A special analysis of visitor movement data in America's leading ski destinations throughout America reveals a 50% change year-over-year to ski more local since the start of the 2021 ski season.
As the pandemic continues to challenge the tourism industry, its paramount for ski destinations to understand the changing visitation trends.
Rove Inc., in collaboration with the U.S. Travel Association and UberMedia, a leading technological innovator that aggregates data from tens of thousands of anonymous mobile devices, is monitoring the impact of the pandemic on visitation trends at ski destinations across America.
The aggregate data compiled helps assess the characteristics of Americans choosing to ski, how far they are travelling to ski, what are the lead markets by ski resort, and what percentage are visitors versus locals.
"The latest data from the middle of January shows the trend of skiers choosing more local in-state destinations. This has been observed in California, New York, Vermont, and Utah. In Utah, aggregated mobile data from Alta, Brighton, Deer Valley, Park City, and Snowbird suggests 31% of skiers were from Salt Lake City in 2019-20. In 2020-21, that number jumped to 44%," says James Sauter, Partner and Co-founder of Rove Inc.
More people are choosing to ski local.
During the 2019-20 season, mobility data aggregated across major ski destinations in America suggested 17% of skiers were local's vs tourists. This is expected as it is rare to ski where you reside. During this pandemic ridden 2020-2021 season, that number has climbed to 25%, an increase of almost 50%, indicating the trend to ski more local.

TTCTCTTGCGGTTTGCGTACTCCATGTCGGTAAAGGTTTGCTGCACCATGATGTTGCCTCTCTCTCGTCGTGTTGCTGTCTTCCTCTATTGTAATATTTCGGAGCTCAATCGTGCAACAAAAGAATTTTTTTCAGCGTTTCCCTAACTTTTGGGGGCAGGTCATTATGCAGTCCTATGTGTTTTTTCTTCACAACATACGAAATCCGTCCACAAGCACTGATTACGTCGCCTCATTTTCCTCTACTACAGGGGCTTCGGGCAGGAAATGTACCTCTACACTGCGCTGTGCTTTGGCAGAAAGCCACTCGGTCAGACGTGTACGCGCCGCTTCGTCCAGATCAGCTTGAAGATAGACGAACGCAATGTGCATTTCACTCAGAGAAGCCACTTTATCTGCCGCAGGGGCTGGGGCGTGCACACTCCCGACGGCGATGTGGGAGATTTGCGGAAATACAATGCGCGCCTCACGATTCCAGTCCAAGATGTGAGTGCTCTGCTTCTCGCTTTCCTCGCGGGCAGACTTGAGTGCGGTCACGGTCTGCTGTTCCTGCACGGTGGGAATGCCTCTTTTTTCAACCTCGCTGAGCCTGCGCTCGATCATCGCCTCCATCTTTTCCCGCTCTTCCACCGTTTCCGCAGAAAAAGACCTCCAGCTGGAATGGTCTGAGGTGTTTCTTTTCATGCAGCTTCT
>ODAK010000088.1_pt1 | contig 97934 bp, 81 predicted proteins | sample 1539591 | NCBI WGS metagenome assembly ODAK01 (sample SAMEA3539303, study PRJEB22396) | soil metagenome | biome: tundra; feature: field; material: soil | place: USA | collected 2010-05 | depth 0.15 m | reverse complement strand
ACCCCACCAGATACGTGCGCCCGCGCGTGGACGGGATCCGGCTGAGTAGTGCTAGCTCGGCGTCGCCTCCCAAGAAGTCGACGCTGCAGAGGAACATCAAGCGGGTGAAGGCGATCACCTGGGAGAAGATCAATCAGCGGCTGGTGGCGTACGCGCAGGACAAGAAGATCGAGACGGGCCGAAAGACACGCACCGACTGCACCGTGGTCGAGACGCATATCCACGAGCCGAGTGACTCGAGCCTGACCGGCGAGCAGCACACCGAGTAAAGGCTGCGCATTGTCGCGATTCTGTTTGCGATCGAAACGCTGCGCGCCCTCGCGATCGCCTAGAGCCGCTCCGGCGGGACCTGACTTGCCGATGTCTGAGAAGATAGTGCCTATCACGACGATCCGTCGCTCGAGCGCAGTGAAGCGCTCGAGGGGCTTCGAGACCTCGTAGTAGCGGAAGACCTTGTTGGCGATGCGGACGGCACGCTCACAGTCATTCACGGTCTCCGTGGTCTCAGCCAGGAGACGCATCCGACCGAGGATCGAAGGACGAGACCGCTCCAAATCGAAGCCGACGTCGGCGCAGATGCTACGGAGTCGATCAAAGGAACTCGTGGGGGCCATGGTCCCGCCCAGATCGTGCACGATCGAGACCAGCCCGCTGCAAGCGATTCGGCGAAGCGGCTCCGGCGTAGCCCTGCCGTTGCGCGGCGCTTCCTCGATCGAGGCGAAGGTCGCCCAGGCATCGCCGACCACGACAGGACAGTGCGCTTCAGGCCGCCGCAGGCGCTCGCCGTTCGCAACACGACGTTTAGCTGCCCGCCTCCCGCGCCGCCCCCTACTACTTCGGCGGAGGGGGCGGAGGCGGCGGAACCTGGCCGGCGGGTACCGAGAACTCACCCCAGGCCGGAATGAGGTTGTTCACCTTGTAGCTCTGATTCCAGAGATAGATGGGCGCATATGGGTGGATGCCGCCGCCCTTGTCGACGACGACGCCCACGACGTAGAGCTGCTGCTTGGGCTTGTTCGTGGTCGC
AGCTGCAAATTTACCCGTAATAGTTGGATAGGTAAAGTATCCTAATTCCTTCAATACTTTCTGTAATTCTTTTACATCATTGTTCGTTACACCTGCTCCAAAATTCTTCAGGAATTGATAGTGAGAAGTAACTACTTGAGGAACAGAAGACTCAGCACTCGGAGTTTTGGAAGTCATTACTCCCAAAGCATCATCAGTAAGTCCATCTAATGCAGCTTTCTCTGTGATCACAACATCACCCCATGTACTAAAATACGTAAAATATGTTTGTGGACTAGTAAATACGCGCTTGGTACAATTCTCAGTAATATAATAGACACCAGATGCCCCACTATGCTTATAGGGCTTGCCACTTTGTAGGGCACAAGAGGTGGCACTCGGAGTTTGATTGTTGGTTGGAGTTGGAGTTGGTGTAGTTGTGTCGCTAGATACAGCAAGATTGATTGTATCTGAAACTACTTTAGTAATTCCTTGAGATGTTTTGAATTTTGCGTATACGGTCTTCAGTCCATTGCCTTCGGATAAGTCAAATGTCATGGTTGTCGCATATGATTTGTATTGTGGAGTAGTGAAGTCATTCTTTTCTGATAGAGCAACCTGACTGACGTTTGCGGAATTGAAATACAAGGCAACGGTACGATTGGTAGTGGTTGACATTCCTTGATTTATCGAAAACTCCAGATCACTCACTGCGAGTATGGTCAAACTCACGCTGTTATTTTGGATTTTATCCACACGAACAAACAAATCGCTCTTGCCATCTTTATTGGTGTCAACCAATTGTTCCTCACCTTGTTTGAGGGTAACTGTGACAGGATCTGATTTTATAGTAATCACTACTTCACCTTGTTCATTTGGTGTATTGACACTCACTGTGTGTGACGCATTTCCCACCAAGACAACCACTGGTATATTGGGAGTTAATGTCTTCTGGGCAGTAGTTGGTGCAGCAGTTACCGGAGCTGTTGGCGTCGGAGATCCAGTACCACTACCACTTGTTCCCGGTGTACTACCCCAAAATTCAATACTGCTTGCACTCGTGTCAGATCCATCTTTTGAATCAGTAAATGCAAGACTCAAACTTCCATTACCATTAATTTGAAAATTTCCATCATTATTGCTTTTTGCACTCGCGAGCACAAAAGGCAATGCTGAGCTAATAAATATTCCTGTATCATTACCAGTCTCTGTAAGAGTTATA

More New York State skiers ski local.
Mobility data suggests more New Yorkers are opting to ski local this season. Holiday Valley Resort would normally see 50% of its visitors come from distances less than 100 miles. This year, that number is 65%. Major ski destinations in Colorado see lots of visitors from New York City visit their resorts, with NYC ranking among the top domestic markets. This year, except for Aspen Mountain Ski Resort, visitation from that market is significantly lower. Mobility data suggest that in 2019, NYC was the second largest market for Vail Mountain. This year, New York City does not appear among its top five markets.
No change in the demographics.
One could hypothesize the pandemic would have an impact on the profile of audiences at ski destinations. Mobility data aggregated across America suggests the demographics are similar across income, age, and education with over 50% being College/Bachelor graduates, over 50% having income greater than $75,000, and 43% being less than 34 years of age.
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